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November 26, 2007

The Great Thanksgiving

Judas In many Christian traditions, the Lord's Supper is referred to as the Eucharist, or the Great Thanksgiving. This past weekend something struck me about that final meal that hadn't ever leapt out to me in quite that way before.

Can you think back to a time in your life when you felt most betrayed and abandoned? When your friends turned their backs on you?

As I thought about the final meal Jesus shared with the disciples, I realized that perhaps of all the memories Jesus has of His life on earth, aside from the actual crucifixion and trial, this one might be one of the most painful. He sees Judas leave the table. He knows his intentions. He hears Peter's words of promise. He knows they are false.

And yet, this moment He institutes to be remembered to be re-played for ages to come. And instead of a moment of betrayal, this memory becomes one infused with new meaning. The Eucharist is ultimately a reconciliation moment. A moment when those who had been traitors, and we who had also been traitors, come to the table again, this time with the price of our betrayal paid for us. The table becomes a place of former enemies sitting down in reconciled community.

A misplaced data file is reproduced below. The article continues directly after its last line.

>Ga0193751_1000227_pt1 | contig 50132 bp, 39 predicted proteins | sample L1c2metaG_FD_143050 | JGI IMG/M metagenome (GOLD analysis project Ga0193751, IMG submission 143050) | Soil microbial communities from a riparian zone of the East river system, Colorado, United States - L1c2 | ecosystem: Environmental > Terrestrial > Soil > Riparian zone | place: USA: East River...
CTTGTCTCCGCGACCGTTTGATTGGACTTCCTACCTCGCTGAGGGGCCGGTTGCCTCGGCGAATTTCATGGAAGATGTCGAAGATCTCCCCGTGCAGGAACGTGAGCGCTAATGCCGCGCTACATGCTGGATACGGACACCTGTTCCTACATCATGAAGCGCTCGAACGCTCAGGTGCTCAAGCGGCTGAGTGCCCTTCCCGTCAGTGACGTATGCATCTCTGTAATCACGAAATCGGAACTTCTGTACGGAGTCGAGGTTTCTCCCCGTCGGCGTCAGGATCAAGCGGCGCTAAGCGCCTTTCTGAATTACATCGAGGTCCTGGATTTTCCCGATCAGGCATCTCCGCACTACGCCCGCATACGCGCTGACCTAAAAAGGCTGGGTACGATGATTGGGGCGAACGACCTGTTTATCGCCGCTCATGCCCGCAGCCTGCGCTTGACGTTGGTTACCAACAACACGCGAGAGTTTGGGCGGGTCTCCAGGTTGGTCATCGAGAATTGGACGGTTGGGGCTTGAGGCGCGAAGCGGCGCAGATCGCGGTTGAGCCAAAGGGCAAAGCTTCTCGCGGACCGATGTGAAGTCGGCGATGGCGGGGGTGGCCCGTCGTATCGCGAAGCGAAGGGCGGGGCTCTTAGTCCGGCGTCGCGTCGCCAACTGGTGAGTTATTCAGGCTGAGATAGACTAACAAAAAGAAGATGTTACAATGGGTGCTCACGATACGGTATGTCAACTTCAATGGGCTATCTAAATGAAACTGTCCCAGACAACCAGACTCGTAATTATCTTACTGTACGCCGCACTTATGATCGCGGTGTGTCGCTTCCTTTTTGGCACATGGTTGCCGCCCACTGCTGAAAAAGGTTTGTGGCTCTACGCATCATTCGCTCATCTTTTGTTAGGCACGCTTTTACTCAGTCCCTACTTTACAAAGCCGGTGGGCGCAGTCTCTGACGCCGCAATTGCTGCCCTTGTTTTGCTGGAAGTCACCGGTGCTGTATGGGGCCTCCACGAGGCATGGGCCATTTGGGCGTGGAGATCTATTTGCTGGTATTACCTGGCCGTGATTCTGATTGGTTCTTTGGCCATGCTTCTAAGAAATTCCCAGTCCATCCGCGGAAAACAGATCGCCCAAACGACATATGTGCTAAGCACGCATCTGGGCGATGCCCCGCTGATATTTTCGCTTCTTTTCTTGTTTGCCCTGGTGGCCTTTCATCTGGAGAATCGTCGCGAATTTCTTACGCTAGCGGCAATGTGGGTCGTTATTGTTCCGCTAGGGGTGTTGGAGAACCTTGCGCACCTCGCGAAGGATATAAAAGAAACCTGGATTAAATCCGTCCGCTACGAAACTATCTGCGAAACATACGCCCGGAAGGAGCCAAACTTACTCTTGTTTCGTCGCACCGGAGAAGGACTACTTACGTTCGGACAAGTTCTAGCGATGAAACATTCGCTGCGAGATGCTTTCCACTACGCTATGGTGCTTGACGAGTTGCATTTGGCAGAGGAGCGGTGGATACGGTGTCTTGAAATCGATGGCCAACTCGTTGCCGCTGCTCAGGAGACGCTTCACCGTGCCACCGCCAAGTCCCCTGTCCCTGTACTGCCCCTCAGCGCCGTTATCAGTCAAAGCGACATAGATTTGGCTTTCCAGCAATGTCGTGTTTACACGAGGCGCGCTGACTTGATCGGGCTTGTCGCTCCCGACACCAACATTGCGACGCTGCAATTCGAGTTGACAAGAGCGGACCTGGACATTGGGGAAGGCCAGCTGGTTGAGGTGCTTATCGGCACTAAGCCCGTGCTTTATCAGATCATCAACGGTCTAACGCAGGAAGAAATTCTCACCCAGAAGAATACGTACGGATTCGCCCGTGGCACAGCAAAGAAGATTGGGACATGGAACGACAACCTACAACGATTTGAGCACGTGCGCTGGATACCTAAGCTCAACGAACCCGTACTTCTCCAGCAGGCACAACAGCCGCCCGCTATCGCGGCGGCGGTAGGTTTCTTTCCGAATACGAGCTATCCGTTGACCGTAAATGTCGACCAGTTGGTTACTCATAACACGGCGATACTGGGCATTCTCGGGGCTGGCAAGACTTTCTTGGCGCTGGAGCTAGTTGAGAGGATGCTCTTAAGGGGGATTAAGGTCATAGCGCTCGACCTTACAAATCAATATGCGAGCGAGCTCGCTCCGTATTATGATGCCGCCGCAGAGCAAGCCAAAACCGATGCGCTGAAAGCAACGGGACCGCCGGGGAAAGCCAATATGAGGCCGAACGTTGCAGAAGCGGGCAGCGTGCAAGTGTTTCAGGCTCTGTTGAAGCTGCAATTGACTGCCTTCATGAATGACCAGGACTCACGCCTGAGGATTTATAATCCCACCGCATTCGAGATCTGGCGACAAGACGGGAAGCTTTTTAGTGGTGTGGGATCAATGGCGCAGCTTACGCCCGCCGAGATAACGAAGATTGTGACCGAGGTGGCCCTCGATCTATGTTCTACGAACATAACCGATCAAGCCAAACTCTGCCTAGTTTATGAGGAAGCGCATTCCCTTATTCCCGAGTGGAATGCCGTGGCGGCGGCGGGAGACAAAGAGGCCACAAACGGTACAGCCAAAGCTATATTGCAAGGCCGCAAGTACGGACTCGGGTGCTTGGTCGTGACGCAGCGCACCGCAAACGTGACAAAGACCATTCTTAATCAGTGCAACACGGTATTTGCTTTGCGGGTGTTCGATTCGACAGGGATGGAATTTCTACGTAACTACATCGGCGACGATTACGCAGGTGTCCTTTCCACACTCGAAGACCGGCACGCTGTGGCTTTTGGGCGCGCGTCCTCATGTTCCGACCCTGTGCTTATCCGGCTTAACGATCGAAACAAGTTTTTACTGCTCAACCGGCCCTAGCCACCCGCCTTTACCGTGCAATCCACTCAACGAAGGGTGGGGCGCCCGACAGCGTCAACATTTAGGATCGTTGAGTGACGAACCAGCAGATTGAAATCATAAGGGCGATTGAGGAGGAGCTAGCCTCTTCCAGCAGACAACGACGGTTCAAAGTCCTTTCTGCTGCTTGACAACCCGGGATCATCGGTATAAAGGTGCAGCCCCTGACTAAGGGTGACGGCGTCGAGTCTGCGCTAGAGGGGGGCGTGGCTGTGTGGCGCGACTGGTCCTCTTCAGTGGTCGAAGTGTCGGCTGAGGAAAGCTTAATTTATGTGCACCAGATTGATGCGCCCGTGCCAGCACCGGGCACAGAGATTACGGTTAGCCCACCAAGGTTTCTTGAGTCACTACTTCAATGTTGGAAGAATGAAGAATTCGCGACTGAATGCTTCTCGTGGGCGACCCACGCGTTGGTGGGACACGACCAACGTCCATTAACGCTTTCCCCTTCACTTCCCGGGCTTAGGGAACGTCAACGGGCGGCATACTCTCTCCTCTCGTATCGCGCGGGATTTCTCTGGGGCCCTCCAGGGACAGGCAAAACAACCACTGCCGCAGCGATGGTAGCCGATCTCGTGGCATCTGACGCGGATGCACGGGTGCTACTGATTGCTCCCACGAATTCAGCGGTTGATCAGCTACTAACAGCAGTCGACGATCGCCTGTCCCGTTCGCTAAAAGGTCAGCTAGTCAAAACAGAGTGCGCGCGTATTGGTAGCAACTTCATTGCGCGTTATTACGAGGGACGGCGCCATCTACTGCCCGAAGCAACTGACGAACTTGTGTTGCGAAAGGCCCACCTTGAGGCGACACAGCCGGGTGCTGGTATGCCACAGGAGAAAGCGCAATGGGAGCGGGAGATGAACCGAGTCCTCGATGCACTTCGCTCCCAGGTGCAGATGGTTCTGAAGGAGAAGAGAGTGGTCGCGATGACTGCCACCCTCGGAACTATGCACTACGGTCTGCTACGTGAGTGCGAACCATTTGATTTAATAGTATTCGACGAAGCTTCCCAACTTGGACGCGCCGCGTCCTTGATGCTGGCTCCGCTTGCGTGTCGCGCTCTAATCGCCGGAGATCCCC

This is not the first time God does this. In the Old Testament also, in Hosea, He says to Israel, "I will make the Valley of Achor a door of hope" (2:15). You may recall the Valley of Achor was the place where Achan sinned against God by taking of what was not his to take. I wonder how God might transform our own most painful memories. Could the moments of our deepest sorrow and greatest hurt be transformed into symbols of hope? Could reconciliation even alter the painful landscape of memory?

I think so. This Thanksgiving as I took of the bread and wine, I thanked God for being a God who changes the bitterest things into things of blessing. And I looked with renewed hope for how He might transform even more in the landscape of past pain into a vista of His goodness.

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"Could the moments of our deepest sorrow and greatest hurt be transformed into symbols of hope? Could reconciliation even alter the painful landscape of memory?"

Absolutely. As we get healed from our past, we become more whole. As we move through and into wholeness, we move into our destiny, which is helping other become whole. There is not a glimmer of doubt in my mind that Christ uses the pain of our past to allow us to reach out to others that are in the place we used to be. We can reach out and be the face of God to a hurt person, a wounded family, an injured city, and ultimately a dying world.

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